Stop Bloody, Unauthorized War in Yemen
The Orange County Register
In a rare rebuke of Saudi Arabia, President Trump recently called on Saudi-led coalition forces to "facilitate the free flow of humanitarian aid" into war-torn Yemen and urged an end to all hostilities.
"The United States continues to believe that the devastating conflict in Yemen, and the suffering it causes, must be brought to an end through political negotiations in accordance with relevant United Nations Security Council Resolutions," the White House said in a Dec. 8 statement
Yemen has been ravaged in a bloody war... with Saudi Arabia leading a coalition of nine countries directly intervening since March 2015.
According to the United Nations, 3 million people have been displaced by the conflict, which has claimed at least 50,000 casualties, led to an outbreak of cholera and put millions at risk of famine. The World Food Program estimates 17.1 million Yemenis are food insecure and 7.3 million need emergency assistance.
Groups including Human Rights Watch and Amnesty International have documented an array of human rights abuses committed by both sides in the conflict. Many of the most egregious abuses have been committed by Saudi Arabia and coalition partners, including the bombing of dozens of hospitals and medical centers, the use of cluster bombs in civilian areas and the delaying of humanitarian aid into the country.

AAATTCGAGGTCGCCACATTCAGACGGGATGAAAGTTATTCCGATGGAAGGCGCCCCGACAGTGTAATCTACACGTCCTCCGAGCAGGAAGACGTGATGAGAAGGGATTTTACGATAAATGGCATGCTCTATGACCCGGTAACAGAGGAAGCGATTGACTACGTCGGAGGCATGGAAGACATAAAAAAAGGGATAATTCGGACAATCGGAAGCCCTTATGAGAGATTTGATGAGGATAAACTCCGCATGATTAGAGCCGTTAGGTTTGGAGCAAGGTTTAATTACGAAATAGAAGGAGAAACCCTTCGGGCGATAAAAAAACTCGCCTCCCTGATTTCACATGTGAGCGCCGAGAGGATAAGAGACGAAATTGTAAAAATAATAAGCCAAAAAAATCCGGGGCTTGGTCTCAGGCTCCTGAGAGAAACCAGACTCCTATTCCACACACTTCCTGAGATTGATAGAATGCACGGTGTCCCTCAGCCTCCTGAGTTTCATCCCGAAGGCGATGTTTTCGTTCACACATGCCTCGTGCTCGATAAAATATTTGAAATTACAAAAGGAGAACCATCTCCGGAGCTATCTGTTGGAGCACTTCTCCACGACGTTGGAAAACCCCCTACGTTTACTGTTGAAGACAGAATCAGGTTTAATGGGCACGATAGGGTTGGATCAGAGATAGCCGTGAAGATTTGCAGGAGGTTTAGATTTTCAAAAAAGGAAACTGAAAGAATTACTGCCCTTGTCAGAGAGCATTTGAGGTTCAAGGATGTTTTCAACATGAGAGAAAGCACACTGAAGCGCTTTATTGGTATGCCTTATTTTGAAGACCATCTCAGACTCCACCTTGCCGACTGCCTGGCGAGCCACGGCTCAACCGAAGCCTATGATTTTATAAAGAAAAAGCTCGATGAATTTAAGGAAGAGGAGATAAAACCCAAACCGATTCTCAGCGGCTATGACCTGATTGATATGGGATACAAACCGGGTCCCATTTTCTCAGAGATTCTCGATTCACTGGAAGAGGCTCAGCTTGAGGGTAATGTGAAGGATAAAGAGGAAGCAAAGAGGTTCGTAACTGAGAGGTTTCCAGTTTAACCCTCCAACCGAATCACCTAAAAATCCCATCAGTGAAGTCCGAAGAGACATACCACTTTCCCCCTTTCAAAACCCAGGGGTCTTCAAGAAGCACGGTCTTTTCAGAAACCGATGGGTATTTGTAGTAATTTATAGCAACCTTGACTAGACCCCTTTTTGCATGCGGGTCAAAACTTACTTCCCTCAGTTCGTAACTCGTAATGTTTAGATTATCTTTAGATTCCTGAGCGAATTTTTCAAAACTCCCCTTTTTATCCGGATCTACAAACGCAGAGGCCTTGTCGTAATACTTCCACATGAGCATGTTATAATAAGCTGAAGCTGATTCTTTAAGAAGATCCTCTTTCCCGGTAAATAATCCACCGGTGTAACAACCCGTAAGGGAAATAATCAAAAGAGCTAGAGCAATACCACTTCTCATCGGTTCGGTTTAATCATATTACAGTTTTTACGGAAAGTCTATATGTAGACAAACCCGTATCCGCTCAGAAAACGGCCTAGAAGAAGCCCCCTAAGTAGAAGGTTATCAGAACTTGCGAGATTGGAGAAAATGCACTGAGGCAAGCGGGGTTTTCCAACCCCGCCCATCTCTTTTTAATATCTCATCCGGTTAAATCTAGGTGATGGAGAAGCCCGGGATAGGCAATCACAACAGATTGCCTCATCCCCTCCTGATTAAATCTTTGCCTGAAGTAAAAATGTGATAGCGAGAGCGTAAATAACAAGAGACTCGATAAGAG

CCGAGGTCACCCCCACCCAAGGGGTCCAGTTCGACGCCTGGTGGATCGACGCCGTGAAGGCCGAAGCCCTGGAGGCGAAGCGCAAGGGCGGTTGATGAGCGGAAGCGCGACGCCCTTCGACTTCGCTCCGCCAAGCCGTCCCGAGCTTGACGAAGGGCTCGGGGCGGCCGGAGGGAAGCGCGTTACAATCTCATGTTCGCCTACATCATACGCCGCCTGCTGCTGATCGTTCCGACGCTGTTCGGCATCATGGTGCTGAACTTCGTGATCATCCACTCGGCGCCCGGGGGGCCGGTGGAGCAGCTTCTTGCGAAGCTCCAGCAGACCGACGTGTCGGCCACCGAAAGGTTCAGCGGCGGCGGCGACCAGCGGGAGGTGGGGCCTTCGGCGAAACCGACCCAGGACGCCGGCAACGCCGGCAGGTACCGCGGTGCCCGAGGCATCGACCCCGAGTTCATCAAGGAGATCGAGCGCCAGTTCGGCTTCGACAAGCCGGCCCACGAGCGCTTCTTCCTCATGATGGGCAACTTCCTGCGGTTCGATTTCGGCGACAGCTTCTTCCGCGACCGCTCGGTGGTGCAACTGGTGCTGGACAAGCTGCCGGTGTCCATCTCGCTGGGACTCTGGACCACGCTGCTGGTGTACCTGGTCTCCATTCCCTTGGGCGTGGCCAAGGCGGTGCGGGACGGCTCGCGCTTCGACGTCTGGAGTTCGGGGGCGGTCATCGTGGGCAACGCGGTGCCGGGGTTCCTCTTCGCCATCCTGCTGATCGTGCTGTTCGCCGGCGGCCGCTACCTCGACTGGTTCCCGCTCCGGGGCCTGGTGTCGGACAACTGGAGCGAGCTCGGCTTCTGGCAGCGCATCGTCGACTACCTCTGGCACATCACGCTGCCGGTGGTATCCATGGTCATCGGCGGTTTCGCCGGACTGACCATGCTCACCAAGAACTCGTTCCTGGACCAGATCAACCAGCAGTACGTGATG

The Saudi blockade of Yemen has resulted in the delay or diversion of much needed food, medical supplies and other assistance to avert continued and avoidable suffering and death. So it is an encouraging sign that the Trump administration is finally pushing for the Saudis to lift the blockade, an essential move for the well-being of millions of innocent people, and we encourage further efforts to pressure the Saudis to do so.
But it can't be swept under the rug that Saudi Arabia's atrocities in Yemen have been enabled in large part by the United States, which throughout the war in Yemen has approved lucrative weapons deals with Saudi Arabia and provided direct assistance in the form of refueling Saudi war planes while in the air and helping to identify targets.
This has gone on despite numerous well-documented atrocities such as the October 2016 bombing of a funeral in Yemen that killed 140 people and injured 600 others. In the months following the bombing, the United States doubled fuel support for the Saudis, according to The Intercept.
Our Congress has for the most part unfortunately stood by and allowed this to continue, despite there being no formal congressional authorization for American involvement and no clear national security benefit to sponsoring what some are calling a genocidal war in Yemen. As recently as June, the Senate rejected a proposal to halt a $500 million weapons sale to Saudi Arabia.
In Oct. Reps. Ro Khanna, D-Calif., Thomas Massie, R-Kent., Mark Pocan, D-Wisc. and Walter Jones, R-N.C. introduced legislation invoking the War Powers Resolution to end American involvement in the war. The resolution was later watered down to a symbolic resolution acknowledging Congress hasn't specifically authorized American involvement. It passed 366-30 last month.
Congress cannot continue to abandon its constitutional obligations and allow American resources to be squandered in unauthorized conflicts, especially those involving blatant human rights violations.